Pedestrian Pleasures

Posted: January 12, 2009 in Culture, Idle Nonsense, Taste

The tag line Are you climbing or descending? was originally intended to be a challenge to readers along the lines are you contributing something positive to the culture or dragging it down? There may be an argument for stasis, but if one isn’t moving forward, stasis is tantamount to steps backward. Now that my blog archive goes back nearly three years (go ahead and investigate!), it’s clear that while that overriding concern is still present, it has only been articulated rarely.

Myriad influences push up and pull down on our cultural sensibilities at any given point, and it’s safe to say that nothing stands still for long in the cultural moment. Further, tensions have always existed between good taste and pedestrian taste (such as my penchant for alliteration), just as intellect has ever been in conflict with ignorance, or to use a more charitable term, folksiness. The culture used to reward those who strove and attained good taste with some measure of esteem, but the imperatives to develop refined sensibilities have largely disappeared. Put a different way, people usually grow out of the simple pleasure of straight sugar (think of pixie sticks or cotton candy) toward more a sophisticated palate. Similarly, many of us start out liking soft, buttery cheeses and medium roast coffees with lots of cream but progress to hard, bitter cheeses and black, dark roast coffee or even espresso. In music, we begin with nursery rhymes and camp songs and eventually discover pop music, rock music, and perhaps jazz and/or classical music.

I don’t mean to suggest that simpler tastes borne out of childhood and adolescence are inferior to adult tastes; they have their place in the normal development of adult sophistication. However, many adults live in a cultural space that’s a clear example of arrested development — they’re stunted. As adult children build to critical mass, the demographic effect in many fields, especially popular entertainment, is the so-called race to the bottom. This can be witnessed readily by the most successful offerings of the Hollywood system. Despite what critics tell us, the best films (in terms of box office, which is what gets films made) dispense with story, character development, and insight into human nature — all hallmarks of classics of literature — and become vehicles for delivery of pure spectacle to stimulate the adrenal gland.

My tastes even from late adolescence veered heavily toward refinement. That’s what attracted me, though it doesn’t make me better than others precisely, just more … refined. So, for example, I read literature and nonfiction rather than potboilers and Harry Potter books, I favor wine over beer, I listen to classical music and jazz much more than pop or rock, and I ignore TV and professional sports altogether. And I’m critical about what I allow into my consciousness, meaning that I don’t trust the obvious propaganda machine that the news and dominant culture clearly are (and probably always were). Pedestrian pleasures no longer work for me.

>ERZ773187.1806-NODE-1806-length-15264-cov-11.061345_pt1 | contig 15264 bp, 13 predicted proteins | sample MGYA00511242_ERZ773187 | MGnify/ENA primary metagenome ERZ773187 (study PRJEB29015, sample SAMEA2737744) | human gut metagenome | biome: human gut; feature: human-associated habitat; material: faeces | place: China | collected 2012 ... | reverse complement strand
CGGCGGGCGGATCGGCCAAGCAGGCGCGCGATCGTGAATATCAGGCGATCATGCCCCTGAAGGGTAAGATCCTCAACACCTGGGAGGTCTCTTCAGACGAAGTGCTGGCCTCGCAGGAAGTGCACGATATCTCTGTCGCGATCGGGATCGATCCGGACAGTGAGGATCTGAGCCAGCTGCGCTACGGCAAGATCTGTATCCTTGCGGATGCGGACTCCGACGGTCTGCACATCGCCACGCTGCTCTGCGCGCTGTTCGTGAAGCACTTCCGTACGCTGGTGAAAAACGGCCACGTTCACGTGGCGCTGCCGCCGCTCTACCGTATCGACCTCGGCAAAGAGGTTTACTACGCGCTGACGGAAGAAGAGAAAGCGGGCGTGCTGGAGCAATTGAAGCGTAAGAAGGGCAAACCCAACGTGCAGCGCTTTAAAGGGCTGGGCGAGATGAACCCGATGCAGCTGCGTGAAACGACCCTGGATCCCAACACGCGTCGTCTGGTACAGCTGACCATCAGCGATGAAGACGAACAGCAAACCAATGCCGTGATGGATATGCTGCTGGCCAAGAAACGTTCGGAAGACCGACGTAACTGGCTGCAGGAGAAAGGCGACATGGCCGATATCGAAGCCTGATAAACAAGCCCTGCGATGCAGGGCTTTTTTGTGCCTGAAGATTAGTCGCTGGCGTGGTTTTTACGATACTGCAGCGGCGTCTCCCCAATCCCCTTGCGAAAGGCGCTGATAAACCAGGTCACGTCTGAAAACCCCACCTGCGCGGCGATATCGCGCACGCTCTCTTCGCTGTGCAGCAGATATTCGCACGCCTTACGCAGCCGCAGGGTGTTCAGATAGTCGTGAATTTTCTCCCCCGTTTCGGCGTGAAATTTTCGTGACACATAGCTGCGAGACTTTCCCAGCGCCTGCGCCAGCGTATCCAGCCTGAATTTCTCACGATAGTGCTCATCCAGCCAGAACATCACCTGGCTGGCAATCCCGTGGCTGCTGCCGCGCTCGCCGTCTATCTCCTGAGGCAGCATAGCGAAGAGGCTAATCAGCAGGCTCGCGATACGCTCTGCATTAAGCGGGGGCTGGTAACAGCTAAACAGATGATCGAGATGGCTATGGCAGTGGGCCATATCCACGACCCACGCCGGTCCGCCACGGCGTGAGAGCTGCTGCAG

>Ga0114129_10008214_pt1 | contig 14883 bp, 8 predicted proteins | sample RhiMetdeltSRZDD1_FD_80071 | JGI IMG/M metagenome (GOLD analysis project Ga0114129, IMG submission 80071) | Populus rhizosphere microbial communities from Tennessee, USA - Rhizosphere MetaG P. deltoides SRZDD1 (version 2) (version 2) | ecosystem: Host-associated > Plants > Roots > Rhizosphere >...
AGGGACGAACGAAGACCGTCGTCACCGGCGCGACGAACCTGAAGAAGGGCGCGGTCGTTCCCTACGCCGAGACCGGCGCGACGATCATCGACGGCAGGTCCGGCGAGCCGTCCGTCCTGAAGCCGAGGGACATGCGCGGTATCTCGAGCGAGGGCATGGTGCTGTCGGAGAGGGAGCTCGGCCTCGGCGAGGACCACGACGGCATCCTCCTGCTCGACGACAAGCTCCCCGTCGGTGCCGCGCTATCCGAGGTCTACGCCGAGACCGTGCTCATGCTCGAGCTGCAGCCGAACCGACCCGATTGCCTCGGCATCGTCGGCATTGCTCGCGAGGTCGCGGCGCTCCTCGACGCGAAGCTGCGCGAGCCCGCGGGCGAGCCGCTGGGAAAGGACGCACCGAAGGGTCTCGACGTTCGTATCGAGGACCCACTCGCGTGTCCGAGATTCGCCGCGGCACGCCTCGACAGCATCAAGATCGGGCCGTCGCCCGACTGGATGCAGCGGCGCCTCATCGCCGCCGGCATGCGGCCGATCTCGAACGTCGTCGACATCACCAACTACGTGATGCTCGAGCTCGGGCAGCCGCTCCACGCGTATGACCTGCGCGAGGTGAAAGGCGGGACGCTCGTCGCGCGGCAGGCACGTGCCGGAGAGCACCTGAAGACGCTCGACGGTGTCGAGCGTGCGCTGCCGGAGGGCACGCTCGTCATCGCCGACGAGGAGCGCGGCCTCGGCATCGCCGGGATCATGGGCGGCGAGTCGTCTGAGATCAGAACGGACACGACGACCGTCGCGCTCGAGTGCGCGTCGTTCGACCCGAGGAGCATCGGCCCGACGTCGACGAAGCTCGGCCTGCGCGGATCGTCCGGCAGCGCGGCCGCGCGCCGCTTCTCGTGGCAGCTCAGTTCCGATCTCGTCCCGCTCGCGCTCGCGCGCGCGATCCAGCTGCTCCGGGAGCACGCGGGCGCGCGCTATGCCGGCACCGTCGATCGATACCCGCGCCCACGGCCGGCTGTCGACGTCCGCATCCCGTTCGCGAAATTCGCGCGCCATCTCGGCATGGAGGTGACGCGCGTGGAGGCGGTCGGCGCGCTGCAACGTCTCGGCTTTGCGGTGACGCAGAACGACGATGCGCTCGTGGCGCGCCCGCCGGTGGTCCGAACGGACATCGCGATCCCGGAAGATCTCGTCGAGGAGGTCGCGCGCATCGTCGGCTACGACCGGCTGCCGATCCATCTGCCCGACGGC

The argument could be made that the baseline level of culture has risen over time and that producers of popular culture, especially movies and music, have become more sophisticated. I agree to a point: purveyors of crap have gotten more effective in their manipulations of mass market taste. But they’re still bottom feeders, supplying cultural products aimed at the lowest common denominator. One point I sometimes make, usually lost on others, is that by allowing so much visual stimulation into one’s consciousness, the emotional centers of the brain/mind are stimulated, as opposed to the linear and rational thinking encouraged by verbal media. A conversation is superior to a YouTube video; a book is far superior to a movie; nearly everything is superior to TV. There is science to support this, of course, but really few care because most are more persuaded by their own seat-of-the-pants experience than by some abstract appeal, meaning truth.

This is a rant without a purpose, really. I am well acquainted with being in the minority opinion and being ignored when my blog posts gore someone’s ox (but I like Adult Swim!) Go ahead and comment. We’ll have a conversation.

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Comments
  1. I commend you, Brutus, for grabbing the bar and trying to raise it. Your post suggests several perspectives.
    Such as, before elite became a political handicap, it sometimes defined a clique anxious about its superiority and loath to allow outsiders in. I hate that. And I hate feeling left out while (what looks like) everybody else revels in entertainments I find low.
    Yet life necessarily carries a lowest common denominator. Possibly our society is encouraging adults in “arrested development” because the population is aging. It has fewer true adolescents. And, despite all the double wide strollers, fewer babies.
    Of course this must be a problem only in spots. Otherwise, half the world’s population would not be younger than twenty-five (a statistic I recently read.)
    Educate the world but respect our diverse cultures. No one knows whether the pendulum metaphor applies or not. If it does, let’s assume this is the nadir.

  2. Brutus says:

    Thanks for your support, Kathleen. In other corners of the Internet, I’m being denounced for being a snob, and the argument is being made that levels of excellence and mediocrity (and of course decrepitude) are present in all human products and activities and that discriminating among those products and activities doesn’t really matter so much. I don’t subscribe to such relativism.

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